Algebra may be seen as a universal language that is found all over the globe and is applied in a myriad of different contexts.
Perhaps the reason algebra may seem so challenging for so many is that the letters used need to be placed in context so that students can see that each letter stands for something in everyday life. X could represent the blood sugar level in a diabetic patient and Y could represent the heart-beat of a patient receiving specialist care.
Algebra and Taxi Fares
I have found that algebra can be demystified for students in the years leading up to GCSE exams by considering a taxi metre as a starting point. Therefore, I set the scene by imaging a taxi journey from Paddington Station to a location in the city of London:
C = 380 + 70n
C represents the cost of the journey in pence and n represents the number of miles. Before the journey even begins, there is a fixed charge of 380 pence.
The layout of clear, concise method work is immensely helpful with ‘flushed’ equals signs and sequential working:
For a journey of five miles:
C = 380 + (70×5)
So, C = 380 + 350
Add the sum to get:
C = 730 pence
C = £7.30
It is also very helpful to gain experience with ‘working backwards’ with a taxi meter formula, for instance, finding the number of miles given the total cost:
Cost = £8.70
870 = 380 + 70n
Subtracting 380 from each side:
490 = 70n
Dividing each side by 70:
7 = n
Hence the taxi journey costing £8.70 is seven miles.
Algebra and Temperature
Another very helpful formula to bring a clear context to formulae in algebra is the relationship between degrees Fahrenheit and degrees Centigrade:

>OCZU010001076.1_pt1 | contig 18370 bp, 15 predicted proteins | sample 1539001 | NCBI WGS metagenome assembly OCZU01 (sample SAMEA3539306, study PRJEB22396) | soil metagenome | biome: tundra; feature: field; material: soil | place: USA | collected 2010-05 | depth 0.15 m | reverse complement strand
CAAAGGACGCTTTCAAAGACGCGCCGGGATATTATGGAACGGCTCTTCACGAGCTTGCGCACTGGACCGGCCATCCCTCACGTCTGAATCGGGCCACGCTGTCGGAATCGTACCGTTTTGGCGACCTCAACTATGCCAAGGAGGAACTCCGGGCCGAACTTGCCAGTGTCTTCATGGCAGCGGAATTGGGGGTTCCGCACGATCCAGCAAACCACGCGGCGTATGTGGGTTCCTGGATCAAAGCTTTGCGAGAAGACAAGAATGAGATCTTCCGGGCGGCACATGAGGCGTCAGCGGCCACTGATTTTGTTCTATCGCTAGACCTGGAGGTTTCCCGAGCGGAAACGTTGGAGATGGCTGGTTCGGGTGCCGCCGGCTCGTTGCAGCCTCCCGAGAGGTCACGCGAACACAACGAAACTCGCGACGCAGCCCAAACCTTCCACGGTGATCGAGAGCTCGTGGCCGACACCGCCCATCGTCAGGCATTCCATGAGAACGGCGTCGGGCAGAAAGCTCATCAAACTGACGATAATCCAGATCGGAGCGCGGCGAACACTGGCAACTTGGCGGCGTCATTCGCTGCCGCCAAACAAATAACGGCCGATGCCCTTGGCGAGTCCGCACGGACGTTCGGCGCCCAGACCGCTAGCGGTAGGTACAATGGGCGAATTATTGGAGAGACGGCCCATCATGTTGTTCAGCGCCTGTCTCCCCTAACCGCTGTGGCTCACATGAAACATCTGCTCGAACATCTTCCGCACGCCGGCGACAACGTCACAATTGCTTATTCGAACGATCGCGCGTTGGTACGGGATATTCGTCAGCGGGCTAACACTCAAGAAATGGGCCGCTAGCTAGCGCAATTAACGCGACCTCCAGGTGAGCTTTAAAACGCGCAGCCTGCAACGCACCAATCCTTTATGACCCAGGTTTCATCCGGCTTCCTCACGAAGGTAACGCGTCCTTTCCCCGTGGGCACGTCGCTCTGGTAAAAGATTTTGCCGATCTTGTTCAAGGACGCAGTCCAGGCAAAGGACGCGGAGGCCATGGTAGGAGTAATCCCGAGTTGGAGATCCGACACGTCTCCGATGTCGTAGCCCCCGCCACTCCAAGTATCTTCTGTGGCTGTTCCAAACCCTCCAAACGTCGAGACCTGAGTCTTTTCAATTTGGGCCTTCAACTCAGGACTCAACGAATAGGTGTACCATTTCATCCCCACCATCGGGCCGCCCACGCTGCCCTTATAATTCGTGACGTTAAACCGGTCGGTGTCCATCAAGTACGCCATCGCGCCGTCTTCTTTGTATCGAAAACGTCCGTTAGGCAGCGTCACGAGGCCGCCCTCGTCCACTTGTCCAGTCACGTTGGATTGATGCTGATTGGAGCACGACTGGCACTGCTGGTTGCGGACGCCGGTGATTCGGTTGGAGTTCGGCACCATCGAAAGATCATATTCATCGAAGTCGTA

C = 5/9 (F – 32)
I have found that I can achieve great breakthroughs have been made when we post the question, what is the temperature in Centigrade when the temperature in Fahrenheit is 32 degrees. Students quickly realise that 5/9 times zero is zero and future calculations are easily made.
I also find that this formula is very helpful for teaching rearranging of formula to make F ‘the subject’
C = 5/9 (F – 32)
Multiplying each side by 9 gives:
9C = 5(F – 32)
Dividing each side by 5 gives:
1.8 C = F – 32
Adding 32 to each side gives:
F = 1.8 C + 32
I build confidence with algebra, immeasurably, by asking students to reflect for a moment on the huge number of words that they have learned in the thousand weeks or so that they have been alive on the planet; the universal language of algebra is just a small addition to our amazingly successful brain processing skills.
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A bit about the author of this article, Chris C:
Chris is a freelance tutor who has 28 years of full-time teaching experience. He was Head of Department in a large Somerset college from 1992 to 2014.
He holds a B.Sc. in Maths & Science and a B.Ed. in Mathematics.
With an enthusiasm and interest in mathematics, Chris can raise self-confidence and belief by making maths fun. He concentrates on setting the language in context and building clear scaffolding in topics based on his insight and understanding of the subject.